Lauren & Haley Fox—Alice’s Tea Cup


“It’s always tea-time,” said the Hatter with a sigh.”

There was a table set out under a tree in front of the house, and the March Hare and the Hatter were having tea at it: a Dormouse was sitting between them, fast asleep, and the other two were using it as a cushion, resting their elbows on it, and talking over its head.

Sisters Lauren Fox and Haley Fox (left to right in photo above) were raised on the Upper West Side of Manhattan, a short walk from the Alice In Wonderland Statue in Central Park. Their parents, both in the creative arts, encouraged imagination and independence, apparently achieved in spades. They were read to as young girls. The Alice books were a joint favorite. And then there were the teas: wherever the family traveled, and this family traveled, afternoon teas were sampled and enjoyed.


Haley went to NYU Stern for business and Tisch School of the Arts for film, moving to Los Angeles to become a Director of Development at MGM. Lauren moved to LA to pursue an acting career. During the West Coast years, much time was enjoyably spent with their god-daughter Alice. The Lewis Carroll stories had a second life and influence of which they were as yet unaware. Haley and her husband, and then Lauren moved back to the city they love and missed. None had jobs, though by then, Haley’s husband had interest in a club in Canada (the business of hospitality). You can see the pieces coming together.

The table was a large one, but the three were all crowded together at one corner of it. “No room! No room!” They cried out when they saw Alice coming. “There’s plenty of room!” said Alice indignantly, and she sat down in a large arm chair at one end of the table.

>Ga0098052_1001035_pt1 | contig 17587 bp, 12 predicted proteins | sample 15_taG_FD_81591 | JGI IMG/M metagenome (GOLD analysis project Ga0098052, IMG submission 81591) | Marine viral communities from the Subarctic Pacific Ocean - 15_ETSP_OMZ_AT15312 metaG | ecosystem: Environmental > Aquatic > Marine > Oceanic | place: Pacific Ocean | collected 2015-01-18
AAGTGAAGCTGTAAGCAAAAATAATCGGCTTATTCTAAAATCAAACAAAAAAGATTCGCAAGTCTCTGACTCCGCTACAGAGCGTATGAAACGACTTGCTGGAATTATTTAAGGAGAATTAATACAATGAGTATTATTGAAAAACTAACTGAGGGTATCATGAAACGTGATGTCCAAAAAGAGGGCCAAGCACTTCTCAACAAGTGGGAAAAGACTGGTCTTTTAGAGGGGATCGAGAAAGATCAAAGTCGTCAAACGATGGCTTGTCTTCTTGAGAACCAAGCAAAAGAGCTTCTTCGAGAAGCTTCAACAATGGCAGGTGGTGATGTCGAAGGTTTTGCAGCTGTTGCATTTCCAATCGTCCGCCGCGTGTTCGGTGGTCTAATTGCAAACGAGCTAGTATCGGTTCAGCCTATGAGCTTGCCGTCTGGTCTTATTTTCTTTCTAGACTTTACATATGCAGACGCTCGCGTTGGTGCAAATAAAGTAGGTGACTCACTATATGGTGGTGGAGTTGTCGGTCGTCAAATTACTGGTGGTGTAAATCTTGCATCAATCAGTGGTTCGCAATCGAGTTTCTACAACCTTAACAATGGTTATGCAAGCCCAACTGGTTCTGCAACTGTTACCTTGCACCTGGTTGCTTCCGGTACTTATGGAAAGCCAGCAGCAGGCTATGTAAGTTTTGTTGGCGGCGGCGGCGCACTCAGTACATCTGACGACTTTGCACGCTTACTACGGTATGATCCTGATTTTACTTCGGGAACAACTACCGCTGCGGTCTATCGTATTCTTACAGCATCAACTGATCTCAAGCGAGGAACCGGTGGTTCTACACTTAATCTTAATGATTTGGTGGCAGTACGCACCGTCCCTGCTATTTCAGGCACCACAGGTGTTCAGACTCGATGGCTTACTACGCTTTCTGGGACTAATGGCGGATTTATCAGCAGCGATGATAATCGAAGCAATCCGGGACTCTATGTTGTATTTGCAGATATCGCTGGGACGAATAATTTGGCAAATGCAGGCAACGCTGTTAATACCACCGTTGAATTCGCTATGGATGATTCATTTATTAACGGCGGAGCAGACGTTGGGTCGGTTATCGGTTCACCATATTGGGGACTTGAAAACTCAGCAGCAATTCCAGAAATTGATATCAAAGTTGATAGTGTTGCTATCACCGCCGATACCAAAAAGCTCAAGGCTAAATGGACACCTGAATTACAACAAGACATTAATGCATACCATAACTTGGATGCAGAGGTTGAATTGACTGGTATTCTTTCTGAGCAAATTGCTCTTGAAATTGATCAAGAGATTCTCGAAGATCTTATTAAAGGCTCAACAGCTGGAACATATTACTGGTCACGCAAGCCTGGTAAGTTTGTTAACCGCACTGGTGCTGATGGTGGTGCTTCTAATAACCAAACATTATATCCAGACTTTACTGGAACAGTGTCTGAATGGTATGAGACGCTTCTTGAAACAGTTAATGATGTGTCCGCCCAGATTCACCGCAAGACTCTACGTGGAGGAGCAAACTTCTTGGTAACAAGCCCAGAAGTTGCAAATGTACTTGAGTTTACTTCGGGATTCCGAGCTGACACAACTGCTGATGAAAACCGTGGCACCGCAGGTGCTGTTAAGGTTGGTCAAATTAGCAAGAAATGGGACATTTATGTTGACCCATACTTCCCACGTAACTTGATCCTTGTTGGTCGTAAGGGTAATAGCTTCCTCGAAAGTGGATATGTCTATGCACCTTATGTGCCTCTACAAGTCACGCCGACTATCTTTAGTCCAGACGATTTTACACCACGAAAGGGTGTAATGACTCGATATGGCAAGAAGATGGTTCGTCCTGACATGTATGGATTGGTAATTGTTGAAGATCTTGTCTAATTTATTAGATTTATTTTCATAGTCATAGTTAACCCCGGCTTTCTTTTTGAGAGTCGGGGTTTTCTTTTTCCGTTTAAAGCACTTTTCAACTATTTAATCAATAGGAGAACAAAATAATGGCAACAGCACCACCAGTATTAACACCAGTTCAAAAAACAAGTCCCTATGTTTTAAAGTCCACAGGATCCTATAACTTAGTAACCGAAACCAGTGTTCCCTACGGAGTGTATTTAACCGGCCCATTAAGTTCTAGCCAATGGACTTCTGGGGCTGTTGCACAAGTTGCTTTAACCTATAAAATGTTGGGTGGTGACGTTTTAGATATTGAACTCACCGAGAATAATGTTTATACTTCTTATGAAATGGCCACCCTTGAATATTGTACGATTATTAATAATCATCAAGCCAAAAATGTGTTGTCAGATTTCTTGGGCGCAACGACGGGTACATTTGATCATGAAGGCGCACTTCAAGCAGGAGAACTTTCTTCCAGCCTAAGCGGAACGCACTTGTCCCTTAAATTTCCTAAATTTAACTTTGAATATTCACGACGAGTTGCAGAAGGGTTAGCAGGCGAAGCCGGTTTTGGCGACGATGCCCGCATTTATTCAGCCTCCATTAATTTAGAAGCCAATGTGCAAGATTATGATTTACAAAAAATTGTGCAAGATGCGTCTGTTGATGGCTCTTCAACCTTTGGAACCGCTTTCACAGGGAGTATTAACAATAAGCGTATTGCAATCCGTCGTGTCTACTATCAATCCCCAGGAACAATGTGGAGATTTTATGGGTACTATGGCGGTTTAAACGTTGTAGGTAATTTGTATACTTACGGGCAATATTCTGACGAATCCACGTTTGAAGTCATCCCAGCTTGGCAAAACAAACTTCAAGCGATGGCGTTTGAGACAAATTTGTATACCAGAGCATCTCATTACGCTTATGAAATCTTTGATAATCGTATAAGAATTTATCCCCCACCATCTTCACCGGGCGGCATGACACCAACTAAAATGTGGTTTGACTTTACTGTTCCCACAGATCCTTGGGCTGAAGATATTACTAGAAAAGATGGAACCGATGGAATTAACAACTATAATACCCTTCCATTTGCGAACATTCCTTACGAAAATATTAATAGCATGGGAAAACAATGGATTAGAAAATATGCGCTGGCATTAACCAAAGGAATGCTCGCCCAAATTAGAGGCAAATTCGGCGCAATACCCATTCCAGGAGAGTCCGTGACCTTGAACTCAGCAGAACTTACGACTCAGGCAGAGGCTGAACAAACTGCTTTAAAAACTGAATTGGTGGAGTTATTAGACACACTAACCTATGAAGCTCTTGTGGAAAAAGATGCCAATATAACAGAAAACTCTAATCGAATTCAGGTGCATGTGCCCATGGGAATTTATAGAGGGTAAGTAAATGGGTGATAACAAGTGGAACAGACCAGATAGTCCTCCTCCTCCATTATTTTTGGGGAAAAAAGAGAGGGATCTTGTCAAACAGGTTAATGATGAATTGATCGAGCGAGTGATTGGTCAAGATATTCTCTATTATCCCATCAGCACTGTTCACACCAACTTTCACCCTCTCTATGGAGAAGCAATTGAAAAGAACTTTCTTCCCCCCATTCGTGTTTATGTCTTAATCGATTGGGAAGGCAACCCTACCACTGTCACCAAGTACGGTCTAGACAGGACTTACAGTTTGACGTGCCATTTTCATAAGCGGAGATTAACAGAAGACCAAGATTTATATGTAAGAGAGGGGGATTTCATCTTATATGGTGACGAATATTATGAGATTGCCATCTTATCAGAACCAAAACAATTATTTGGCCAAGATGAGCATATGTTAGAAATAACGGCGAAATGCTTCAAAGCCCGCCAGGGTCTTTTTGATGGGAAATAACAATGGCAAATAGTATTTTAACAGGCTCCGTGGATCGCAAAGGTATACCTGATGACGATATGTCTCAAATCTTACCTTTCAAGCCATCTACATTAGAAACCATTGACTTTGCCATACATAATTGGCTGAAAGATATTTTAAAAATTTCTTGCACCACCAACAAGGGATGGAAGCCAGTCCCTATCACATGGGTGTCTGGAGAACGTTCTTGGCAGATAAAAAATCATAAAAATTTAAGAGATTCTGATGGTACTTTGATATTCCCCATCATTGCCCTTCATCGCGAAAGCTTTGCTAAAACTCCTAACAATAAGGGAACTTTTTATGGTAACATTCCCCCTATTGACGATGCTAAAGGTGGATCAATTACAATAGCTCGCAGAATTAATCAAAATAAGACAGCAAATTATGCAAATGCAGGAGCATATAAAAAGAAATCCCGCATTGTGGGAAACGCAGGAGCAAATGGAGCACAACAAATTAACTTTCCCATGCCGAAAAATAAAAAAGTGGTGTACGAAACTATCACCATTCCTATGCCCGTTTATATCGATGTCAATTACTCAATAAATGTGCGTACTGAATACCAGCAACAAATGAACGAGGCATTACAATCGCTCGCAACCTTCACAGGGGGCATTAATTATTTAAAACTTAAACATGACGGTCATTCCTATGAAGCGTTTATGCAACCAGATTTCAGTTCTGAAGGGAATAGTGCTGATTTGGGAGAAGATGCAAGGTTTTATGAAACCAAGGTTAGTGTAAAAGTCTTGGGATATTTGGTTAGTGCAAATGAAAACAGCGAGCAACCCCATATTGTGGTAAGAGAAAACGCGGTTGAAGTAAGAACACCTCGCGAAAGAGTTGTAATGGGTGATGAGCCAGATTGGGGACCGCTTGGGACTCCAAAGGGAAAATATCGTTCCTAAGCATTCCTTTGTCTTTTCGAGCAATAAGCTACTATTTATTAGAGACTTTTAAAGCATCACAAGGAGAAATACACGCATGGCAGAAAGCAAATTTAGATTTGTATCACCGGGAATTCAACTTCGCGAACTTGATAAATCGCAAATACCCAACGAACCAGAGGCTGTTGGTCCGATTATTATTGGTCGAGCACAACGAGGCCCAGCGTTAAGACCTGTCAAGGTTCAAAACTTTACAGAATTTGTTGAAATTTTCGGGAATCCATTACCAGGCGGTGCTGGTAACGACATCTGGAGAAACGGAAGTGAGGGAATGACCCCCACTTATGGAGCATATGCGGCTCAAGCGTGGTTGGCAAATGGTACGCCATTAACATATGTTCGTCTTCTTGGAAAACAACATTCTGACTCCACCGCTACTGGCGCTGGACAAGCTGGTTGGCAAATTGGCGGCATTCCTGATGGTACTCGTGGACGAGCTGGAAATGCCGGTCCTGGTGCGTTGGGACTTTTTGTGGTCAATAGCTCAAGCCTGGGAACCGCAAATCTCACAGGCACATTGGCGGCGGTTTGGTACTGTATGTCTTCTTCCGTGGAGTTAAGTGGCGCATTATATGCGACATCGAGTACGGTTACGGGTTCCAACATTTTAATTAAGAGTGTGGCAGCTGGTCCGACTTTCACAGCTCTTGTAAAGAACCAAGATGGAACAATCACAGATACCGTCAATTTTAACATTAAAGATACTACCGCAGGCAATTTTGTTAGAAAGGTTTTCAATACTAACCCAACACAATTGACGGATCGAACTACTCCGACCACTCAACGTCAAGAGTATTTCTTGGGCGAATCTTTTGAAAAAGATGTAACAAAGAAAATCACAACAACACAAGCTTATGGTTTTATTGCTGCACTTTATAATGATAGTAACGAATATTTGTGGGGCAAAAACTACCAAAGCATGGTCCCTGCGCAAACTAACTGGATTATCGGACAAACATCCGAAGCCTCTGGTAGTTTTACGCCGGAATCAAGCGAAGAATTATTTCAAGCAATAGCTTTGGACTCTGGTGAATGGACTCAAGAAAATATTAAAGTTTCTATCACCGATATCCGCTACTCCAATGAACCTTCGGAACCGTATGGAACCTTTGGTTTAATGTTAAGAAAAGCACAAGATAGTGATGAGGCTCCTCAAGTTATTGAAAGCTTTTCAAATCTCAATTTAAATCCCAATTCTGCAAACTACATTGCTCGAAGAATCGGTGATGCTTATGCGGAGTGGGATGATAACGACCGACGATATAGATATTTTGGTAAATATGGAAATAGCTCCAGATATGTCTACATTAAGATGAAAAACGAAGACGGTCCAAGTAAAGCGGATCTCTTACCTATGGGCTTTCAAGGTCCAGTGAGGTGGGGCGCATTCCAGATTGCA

In 1784, Anna, the seventh Duchess of Bedford, created the concept of afternoon tea, having felt a ‘sinking’ feeling between lunch and dinner. The ritual caught on.


In 2001, Alice’s Tea Cup, Chapter 1 opened on the Upper West Side, its motto: Afternoon Tea Before and After Noon.

Almost entirely family financed and aided by friends who variously painted, heavy-lifted, and staffed, Haley, Lauren and Haley’s husband (as business consultant) managed everything from bookkeeping to merchandising, from buying to decoration. One Sunday early on, with a server out sick, a baker missing, a broken water heater (necessitating the purchase of an urn requiring hurried refill after refill) and the New York Post arriving to take photographs, an employee, while moving it, dropped the fire extinguisher. Great clouds of white powder were released onto the floor and into the air! “We laughed it off and survived,” Haley recalls. This is why some women are successful at owning their own business and others are not. Haley and Lauren are calm, reasonable, efficient, multi-taskers with a sense of humor—did I mention calm?